Cottage, Cabin ... or Something Else? Word Choice and Regional Differences
Same language does not always mean same vocabulary
You know that cute little house in the woods?
The rustic, oftentimes romanticized one, usually nestled by a lake?
The place where people like to relax, read, sleep, and drink beer on weekends?
And have campfires? Make s'mores? Maybe even swim or ski?
I call it a cottage ... but that's not necessarily the "right" word
My English-speaking friends and family members in and around eastern, southern and central Ontario also call it a cottage.
And apparently, so do folks in Prince Edward Island and Nova Scotia.
But not everyone does.
Same country, same language ... different wording
While researching about cottages for an client article, I learned that English-speaking folks across Canada call it:
a cabin in Newfoundland, British Columbia, Alberta and Saskatchewan;
camp in Northwestern Ontario; and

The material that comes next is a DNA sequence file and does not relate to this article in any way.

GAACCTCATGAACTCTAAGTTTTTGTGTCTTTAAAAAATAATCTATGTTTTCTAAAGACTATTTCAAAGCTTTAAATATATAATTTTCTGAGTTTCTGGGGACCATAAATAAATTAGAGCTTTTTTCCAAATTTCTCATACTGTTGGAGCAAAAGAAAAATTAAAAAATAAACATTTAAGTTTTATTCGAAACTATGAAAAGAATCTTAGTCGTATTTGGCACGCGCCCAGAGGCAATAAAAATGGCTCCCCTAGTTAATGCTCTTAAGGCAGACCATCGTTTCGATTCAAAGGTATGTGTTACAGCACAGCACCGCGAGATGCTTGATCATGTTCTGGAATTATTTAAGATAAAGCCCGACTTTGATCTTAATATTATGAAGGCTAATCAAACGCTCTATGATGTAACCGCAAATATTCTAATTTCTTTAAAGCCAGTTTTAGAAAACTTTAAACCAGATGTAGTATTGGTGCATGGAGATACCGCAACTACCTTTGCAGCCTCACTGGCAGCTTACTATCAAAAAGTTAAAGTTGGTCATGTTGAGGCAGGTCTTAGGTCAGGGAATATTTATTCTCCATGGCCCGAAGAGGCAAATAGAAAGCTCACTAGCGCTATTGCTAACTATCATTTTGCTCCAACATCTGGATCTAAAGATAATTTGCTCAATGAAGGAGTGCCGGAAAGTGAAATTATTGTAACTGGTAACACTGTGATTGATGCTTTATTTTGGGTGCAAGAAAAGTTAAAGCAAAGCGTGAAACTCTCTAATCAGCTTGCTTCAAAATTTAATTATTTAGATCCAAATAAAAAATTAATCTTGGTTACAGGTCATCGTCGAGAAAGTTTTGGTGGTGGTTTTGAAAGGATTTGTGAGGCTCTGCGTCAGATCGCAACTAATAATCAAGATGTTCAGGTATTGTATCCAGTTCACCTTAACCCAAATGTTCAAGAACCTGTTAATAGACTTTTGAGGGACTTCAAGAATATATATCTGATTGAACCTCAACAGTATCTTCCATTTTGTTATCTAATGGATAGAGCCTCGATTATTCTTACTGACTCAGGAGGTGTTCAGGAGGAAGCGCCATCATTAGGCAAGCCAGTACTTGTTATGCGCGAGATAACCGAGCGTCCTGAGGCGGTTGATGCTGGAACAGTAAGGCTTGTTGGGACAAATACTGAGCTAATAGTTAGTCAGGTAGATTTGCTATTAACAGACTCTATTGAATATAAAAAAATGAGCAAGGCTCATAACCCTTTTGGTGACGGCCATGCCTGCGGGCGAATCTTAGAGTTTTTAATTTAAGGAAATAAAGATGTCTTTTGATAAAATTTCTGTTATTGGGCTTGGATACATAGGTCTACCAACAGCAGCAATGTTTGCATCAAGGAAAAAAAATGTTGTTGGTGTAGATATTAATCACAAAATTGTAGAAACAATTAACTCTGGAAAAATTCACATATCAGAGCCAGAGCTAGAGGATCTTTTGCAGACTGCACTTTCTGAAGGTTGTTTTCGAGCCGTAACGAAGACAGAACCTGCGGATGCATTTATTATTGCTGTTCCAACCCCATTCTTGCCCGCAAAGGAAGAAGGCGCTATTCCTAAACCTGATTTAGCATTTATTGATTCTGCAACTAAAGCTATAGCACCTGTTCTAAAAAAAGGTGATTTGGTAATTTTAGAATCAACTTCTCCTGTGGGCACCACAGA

the lake in Manitoba (as to whether the building must reside by a lake to be called "the lake," I have no idea).
Lesson learned: always consider regional differences!
No matter the country, it is absolutely critical to consider the following when developing content for them ...
Even if your audience speaks the same language, they may not all use the same vocabulary.
And it's worth taking the time to understand these small nuances and communicate in your audience's vernacular.
Why? Because by demonstrating you understand them, this can go a long way in appealing to their heads, hearts and - hopefully - their wallets.
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